Rep. Mike Flood Rebuffs UN Talks to Stifle Meat Production

Ryan Morgan
Steve Lance

Rep. Mike Flood (R-Neb.) is joining those speaking out against a highly anticipated United Nations advisory that’s expected to expand calls for reduced meat consumption across Western nations.

Participants at the U.N. Climate Change Conference (COP28), which convened in Dubai, United Arab Emirates, on Nov. 30 and is set to run until Dec. 12, will be discussing a number of strategies to address climate change and other environmental topics. Coinciding with the summit, the U.N.’s Food & Agriculture Organization (FAO) is expected to release its roadmap for sustainable food production.

The FAO’s roadmap is expected to continue to assert a link between livestock and growing carbon emissions and to recommend curbs on meat production and consumption.

However, some meat industry supporters are pushing back, including Mr. Flood.

“As a Nebraskan, from the largest beef-producing state in the nation, this would just economically—it would eliminate jobs, wipe out farms, ranches, and feed that all underpin rural communities and our way of life,” the congressman told NTD’s “Capitol Report” on Dec. 1.

Ahead of COP28, the Global Meat Alliance (GMA) began preparing its members and supporters to push back on efforts to constrain meat production. The GMA’s effort is bolstered by the world’s largest meat company, Brazil-based JBS, as well as other industry members such as the Global Dairy Platform and the North American Meat Institute.

For the most part, Mr. Flood said meat industry leaders such as JBS “can make this case better than I can,” but he insisted on speaking out regardless, as the meat industry presents a key issue for his home state.

“I don’t understand this. We have to find ways to feed the world. And Nebraska has been doing that since before we were even a state,” he said. “As a territory, the Native Americans were eating buffalo meat. I mean, this just doesn’t make sense. And I’m not surprised it’s happening at this summit. And I hope that JBS rings the bell and tells our story.”

The Republican lawmaker said members of the global community pushing for the United States and other Western nations to cut their meat consumption aren’t doing enough to account for the nutritional needs of those nations or the economic effects of such a shift.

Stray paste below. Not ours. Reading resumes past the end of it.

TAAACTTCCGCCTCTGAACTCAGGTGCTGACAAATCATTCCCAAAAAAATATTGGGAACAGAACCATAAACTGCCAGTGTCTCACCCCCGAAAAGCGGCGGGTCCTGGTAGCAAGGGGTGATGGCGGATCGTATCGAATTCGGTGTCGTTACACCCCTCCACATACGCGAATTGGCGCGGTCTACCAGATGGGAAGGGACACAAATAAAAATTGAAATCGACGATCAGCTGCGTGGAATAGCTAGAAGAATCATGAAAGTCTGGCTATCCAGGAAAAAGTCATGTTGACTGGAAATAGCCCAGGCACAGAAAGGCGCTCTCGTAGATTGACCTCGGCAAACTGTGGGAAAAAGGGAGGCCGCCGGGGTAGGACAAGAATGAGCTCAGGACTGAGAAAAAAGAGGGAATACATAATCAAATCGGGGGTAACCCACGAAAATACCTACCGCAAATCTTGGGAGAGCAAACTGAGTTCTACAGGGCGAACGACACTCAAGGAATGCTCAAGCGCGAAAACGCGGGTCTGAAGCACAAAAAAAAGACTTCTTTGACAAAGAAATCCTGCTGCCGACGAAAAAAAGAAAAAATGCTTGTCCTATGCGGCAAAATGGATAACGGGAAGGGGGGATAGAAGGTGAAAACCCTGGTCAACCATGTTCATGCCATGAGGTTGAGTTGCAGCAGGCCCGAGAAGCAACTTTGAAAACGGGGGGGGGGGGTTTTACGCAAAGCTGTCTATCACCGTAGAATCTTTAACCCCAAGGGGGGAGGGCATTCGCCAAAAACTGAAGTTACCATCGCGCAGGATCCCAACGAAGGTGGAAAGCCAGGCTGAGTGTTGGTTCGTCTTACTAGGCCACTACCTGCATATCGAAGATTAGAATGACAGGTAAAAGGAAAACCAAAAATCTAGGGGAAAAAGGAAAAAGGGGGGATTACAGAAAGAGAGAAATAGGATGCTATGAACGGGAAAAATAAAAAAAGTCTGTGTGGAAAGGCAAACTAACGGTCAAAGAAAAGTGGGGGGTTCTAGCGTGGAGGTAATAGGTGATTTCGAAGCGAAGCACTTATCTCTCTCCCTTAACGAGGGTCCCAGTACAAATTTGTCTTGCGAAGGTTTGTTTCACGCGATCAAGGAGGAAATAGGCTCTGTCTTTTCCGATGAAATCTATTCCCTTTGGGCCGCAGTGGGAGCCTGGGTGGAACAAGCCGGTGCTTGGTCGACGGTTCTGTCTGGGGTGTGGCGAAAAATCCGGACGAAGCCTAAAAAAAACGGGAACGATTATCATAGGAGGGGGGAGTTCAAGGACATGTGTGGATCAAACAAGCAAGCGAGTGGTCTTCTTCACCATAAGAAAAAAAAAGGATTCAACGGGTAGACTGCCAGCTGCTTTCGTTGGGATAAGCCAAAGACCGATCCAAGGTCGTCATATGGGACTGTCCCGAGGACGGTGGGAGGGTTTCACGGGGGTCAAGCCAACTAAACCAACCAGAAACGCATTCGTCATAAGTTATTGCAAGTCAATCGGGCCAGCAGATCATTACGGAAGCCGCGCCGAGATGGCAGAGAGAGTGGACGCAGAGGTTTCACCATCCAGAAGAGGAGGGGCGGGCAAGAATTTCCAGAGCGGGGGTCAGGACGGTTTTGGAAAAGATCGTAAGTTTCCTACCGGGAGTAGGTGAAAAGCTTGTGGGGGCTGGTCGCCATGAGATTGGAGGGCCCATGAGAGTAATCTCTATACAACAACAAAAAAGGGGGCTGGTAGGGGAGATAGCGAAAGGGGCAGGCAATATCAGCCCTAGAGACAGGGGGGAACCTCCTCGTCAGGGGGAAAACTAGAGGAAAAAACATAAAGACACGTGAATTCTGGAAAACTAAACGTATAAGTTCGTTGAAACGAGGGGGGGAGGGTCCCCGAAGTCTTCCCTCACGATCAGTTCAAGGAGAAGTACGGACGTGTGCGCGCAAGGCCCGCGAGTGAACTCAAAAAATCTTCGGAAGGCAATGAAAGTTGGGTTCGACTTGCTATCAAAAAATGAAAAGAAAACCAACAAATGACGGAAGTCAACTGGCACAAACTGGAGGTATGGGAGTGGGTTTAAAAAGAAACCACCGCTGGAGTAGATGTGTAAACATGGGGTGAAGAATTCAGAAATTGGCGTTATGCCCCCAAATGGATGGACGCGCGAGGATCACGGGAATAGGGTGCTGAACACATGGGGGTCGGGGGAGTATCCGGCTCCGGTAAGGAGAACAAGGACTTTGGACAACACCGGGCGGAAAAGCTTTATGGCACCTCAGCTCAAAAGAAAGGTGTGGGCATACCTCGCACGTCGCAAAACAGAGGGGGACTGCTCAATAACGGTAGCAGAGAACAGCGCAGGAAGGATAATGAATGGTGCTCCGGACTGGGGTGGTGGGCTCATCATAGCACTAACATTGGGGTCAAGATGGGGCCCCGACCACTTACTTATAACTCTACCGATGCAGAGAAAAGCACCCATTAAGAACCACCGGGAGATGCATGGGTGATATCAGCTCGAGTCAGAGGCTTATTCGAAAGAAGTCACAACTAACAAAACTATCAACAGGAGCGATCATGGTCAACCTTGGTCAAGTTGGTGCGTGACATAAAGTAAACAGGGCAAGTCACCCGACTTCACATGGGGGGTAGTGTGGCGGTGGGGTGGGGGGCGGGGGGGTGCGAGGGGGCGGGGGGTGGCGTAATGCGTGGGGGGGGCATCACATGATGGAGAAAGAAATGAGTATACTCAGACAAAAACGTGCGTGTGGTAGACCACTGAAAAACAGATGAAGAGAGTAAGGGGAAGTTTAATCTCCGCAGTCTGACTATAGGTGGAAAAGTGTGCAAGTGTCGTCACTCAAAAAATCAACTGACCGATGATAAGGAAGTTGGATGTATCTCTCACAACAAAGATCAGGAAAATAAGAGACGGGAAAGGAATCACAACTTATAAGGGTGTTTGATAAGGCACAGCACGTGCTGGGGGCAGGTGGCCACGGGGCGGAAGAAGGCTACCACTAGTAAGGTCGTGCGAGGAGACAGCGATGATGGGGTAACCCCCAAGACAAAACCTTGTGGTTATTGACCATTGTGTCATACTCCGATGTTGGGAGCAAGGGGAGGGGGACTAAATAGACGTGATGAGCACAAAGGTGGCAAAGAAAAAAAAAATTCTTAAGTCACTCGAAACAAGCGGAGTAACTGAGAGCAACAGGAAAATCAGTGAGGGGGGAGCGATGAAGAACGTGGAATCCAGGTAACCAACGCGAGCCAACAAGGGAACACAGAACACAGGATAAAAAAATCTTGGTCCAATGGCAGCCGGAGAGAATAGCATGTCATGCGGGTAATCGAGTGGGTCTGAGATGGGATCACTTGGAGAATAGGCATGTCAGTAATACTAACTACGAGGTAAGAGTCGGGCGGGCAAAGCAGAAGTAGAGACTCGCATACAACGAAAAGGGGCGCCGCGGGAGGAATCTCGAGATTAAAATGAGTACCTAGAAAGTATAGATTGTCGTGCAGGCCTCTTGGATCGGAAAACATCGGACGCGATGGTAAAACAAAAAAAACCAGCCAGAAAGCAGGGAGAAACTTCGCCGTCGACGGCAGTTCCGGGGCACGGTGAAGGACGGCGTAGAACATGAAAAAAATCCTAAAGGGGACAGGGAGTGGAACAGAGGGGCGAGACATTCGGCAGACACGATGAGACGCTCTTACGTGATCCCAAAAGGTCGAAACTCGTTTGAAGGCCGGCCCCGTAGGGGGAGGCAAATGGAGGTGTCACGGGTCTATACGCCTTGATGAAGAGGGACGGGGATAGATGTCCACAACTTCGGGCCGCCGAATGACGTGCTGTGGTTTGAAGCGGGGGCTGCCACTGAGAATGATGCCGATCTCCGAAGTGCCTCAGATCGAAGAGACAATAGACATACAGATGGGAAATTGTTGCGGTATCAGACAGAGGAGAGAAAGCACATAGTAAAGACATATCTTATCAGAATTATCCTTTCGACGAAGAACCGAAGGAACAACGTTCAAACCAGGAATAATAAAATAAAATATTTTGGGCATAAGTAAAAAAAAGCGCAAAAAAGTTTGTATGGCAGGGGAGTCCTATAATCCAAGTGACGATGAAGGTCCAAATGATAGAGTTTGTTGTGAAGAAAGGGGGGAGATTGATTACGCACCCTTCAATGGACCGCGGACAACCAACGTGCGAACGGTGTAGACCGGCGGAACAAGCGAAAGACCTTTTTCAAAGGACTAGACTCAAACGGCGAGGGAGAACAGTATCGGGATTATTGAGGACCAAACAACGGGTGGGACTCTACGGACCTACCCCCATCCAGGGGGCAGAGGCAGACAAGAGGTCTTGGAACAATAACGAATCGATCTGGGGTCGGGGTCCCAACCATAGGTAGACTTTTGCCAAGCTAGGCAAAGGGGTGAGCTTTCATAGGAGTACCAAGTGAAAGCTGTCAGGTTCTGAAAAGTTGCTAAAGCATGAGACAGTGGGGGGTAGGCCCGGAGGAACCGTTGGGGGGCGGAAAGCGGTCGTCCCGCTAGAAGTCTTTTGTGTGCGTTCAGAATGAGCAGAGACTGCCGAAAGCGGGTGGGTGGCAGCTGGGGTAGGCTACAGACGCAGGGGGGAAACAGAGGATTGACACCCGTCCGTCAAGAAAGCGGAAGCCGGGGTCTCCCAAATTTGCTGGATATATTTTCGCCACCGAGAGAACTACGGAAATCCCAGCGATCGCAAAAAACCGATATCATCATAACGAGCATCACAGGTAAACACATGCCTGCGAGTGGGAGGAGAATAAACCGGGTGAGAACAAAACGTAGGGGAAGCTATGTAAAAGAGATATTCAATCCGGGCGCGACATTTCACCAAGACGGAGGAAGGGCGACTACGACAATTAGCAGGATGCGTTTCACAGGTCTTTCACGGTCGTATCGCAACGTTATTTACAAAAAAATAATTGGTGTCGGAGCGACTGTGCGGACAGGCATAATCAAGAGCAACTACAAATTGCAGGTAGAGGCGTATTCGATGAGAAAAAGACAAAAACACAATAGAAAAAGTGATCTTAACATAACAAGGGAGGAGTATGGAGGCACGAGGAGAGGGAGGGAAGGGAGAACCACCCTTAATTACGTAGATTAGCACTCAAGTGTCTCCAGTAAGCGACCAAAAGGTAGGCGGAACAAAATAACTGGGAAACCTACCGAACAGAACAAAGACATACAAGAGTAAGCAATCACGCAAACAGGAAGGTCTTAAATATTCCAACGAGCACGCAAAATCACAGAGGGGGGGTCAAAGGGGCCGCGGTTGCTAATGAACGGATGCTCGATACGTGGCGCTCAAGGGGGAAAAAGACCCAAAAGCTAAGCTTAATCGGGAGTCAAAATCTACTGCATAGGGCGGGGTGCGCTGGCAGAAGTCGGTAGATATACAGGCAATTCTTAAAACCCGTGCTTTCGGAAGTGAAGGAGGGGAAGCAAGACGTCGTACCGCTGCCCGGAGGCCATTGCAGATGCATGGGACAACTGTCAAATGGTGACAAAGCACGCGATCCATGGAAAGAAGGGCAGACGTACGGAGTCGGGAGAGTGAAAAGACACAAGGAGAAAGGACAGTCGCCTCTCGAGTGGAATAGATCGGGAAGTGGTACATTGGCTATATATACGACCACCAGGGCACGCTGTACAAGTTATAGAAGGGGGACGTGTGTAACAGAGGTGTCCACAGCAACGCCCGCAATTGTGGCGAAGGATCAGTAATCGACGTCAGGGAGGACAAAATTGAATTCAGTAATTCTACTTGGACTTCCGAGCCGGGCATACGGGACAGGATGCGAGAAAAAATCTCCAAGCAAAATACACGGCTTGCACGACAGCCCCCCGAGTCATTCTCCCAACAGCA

“They’re not talking about how this would harm America’s food security, how it would harm our economy,” Mr. Flood said.

Data recorded by the U.S. Bureau of Labor Statistics in 2019 found that the meat industry accounts for about 527,000 jobs.

Pointing Out China’s Emissions

Rather than going after meat production as a means of driving down carbon emissions, Mr. Flood argued that the international community should look more closely at China’s carbon emissions and how these policies would alter the balance of power between the United States and China.

“China does what’s in China’s best interest, and that is to operate in such a way that works to tear down the United States and reduce our authority as the world’s sole superpower,” Mr. Flood said. “And so when it comes to their emissions and how they produce food and then their industries, I have no confidence that they’re going to do what’s right for the world or for their country or for their people.”

China was the country with the largest carbon footprint in 2022, according to global emissions data collected by the European Union’s Emissions Database for Global Atmospheric Research (EDGAR). EDGAR data indicates China’s population produced the equivalent of about 15.68 billion metric tons of carbon dioxide (CO2). The U.S. carbon footprint ranked second, with the equivalent of about 6 billion tons of CO2 in 2022.

With a population of 1.4 billion people in China and about 336 million people in the United States, the people of China produce less carbon emissions on a per-capita basis than the people of the United States. EDGAR data found the average person in China produced the equivalent of 10.9 tons of CO2 in 2022, while the average person in the United States produced about 17.9 tons of CO2.

On the other hand, EDGAR data indicate that individual carbon footprints have been growing at a faster rate in China than in the United States in recent years. U.S. consumers have reduced their carbon footprint by about 2 percent since 1990, while Chinese consumers have increased their carbon footprint by about 285 percent since 1990.